React native 'this' references dedicatedWorkerGlobalScope instead of class instance

Question!

I have a component that I want to capture gesture events for using panResponder, however while trying to debug remotely (within chome) the 'this' context is referencing an instance of DedicatedWorkerGlobalScope instead of the class instance.

Say I have a simple component

import React, { Component } from 'react';

import {
    View,
    Text
    PanResponder
} from 'react-native';


class MyC extends Component
{
    constructor(props)
    {
      super(props);
      this.panResponder = PanResponder.create({

            onStartShouldSetPanResponder : () => true,
            onMoveShouldSetPanResponder : () => true,
            onPanResponderGrant : this.panResponderGranted ,
      })
    }

    panResponderGranted = (e, gestureState) => {

       this.setState({offset : gestureState.dx}); //this.setState is undefined
    }

    render(){

      return (<View />)
    }

}

now whenever I step through the panResponderGranted function and I look at the first level closure, I can see that there is a variable named _this that has the correct reference to the instance of the class. I am debugging wrong? is this expected behavior, or a bug?



Answers

You need to bind panResponderGranted, because ES6 doesn't automatically bind functions.

I.e.

onPanResponderGrant : this.panResponderGranted.bind(this),


Include the dependency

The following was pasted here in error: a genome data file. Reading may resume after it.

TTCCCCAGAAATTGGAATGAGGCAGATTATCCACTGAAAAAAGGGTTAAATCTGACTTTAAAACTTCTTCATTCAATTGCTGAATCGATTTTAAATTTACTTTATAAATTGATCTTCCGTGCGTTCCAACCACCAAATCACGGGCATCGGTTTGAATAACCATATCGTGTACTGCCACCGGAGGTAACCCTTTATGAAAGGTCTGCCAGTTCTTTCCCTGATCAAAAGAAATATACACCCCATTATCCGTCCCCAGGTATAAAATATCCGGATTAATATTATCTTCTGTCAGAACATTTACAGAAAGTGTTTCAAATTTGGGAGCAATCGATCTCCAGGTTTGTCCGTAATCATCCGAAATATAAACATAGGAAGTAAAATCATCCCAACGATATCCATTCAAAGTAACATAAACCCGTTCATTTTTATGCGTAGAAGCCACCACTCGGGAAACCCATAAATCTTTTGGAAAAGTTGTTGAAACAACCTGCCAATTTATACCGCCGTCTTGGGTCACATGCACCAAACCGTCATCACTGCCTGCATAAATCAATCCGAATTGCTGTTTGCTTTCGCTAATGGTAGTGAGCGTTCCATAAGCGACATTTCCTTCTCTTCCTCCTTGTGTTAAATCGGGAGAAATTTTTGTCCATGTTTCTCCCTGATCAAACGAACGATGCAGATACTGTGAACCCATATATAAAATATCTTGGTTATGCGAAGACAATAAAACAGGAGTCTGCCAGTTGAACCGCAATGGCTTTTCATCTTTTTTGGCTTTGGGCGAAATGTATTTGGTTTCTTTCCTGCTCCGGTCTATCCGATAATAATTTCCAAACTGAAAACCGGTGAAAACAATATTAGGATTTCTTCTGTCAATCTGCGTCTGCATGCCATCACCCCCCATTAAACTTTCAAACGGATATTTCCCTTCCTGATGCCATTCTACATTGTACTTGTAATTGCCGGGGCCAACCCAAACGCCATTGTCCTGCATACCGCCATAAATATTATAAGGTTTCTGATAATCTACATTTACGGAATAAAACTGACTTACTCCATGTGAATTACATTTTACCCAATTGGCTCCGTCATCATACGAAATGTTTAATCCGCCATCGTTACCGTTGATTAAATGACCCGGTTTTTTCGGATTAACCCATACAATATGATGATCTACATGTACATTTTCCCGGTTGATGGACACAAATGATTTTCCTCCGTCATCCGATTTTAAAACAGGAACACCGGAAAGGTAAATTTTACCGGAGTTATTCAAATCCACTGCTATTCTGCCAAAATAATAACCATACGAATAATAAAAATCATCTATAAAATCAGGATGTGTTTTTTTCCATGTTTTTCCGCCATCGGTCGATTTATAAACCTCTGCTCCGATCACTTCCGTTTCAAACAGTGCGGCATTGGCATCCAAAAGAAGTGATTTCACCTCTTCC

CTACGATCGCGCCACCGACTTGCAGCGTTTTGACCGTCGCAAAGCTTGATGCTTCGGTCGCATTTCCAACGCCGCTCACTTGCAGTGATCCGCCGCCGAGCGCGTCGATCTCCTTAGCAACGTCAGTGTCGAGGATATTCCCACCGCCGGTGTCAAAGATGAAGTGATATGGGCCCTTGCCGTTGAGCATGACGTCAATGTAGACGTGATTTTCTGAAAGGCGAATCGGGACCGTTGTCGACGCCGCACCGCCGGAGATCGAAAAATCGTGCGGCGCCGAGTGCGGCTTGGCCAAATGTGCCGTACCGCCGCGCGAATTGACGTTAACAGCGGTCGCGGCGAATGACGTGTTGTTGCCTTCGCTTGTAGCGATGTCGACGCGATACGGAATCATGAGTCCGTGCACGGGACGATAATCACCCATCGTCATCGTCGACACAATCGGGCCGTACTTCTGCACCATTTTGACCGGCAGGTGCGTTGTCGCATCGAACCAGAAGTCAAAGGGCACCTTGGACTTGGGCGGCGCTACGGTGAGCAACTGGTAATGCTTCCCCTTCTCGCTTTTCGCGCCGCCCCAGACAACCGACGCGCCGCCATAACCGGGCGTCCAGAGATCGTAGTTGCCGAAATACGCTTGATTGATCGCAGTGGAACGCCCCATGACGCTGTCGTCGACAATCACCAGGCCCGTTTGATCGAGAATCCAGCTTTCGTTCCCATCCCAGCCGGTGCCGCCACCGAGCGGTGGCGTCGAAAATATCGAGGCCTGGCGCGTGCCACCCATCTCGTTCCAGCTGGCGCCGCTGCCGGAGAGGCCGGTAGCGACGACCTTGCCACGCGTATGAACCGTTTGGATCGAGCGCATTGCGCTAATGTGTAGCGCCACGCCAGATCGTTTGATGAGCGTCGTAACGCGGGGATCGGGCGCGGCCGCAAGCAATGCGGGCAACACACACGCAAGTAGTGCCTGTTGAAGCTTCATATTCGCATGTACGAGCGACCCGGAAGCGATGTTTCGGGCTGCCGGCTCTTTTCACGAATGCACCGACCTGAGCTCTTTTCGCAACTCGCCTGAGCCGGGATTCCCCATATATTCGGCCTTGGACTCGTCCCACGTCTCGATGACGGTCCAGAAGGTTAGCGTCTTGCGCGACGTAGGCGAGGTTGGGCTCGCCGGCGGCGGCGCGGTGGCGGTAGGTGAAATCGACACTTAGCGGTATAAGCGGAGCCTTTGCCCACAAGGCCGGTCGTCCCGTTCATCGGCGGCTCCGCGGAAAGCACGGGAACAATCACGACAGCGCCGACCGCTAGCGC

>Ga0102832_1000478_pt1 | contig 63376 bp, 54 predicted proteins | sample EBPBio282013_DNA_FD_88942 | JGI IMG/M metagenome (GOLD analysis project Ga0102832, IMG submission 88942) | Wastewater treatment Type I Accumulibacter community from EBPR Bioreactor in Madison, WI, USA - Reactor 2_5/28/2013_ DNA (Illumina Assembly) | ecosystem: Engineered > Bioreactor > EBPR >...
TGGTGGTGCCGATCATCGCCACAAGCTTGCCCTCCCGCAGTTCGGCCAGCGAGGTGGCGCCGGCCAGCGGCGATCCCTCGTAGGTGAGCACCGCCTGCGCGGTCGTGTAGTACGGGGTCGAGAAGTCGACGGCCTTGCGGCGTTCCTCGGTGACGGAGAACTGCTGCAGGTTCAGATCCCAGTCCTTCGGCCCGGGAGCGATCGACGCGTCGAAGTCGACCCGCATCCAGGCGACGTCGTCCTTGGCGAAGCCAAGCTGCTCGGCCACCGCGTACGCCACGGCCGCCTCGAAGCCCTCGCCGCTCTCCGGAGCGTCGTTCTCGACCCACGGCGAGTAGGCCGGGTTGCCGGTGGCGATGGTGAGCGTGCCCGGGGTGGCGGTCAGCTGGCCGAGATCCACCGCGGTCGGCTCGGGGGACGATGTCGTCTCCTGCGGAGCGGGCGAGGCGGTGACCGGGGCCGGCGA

<dependency>
    <groupId>org.springframework.boot</groupId>
    <artifactId>spring-boot-starter-web</artifactId>
</dependency>

instead of

<dependency>
    <groupId>org.springframework.boot</groupId>
    <artifactId>spring-boot-starter-data-jpa</artifactId>
</dependency>

in your POM.xml

Another issue could be the mysql jar located in your .m2 folder. Try to delete the jar file, update your pom.xml and try again.

By : Maxinator


When you initialize an array and the initializer provides fewer elements than there are in the array, the remaining elements are initialized to zero:

int a[3] = { 1 };   // same as { 1, 0, 0 }

char s[4] = "ab";   // same as { 'a', 'b', 0, 0 }

In other words, your code is printing five null bytes before printing the five letters.

(You can see this easily by redirecting the output to a file and looking at the file size.)

By : Kerrek SB


This video can help you solving your question :)
By: admin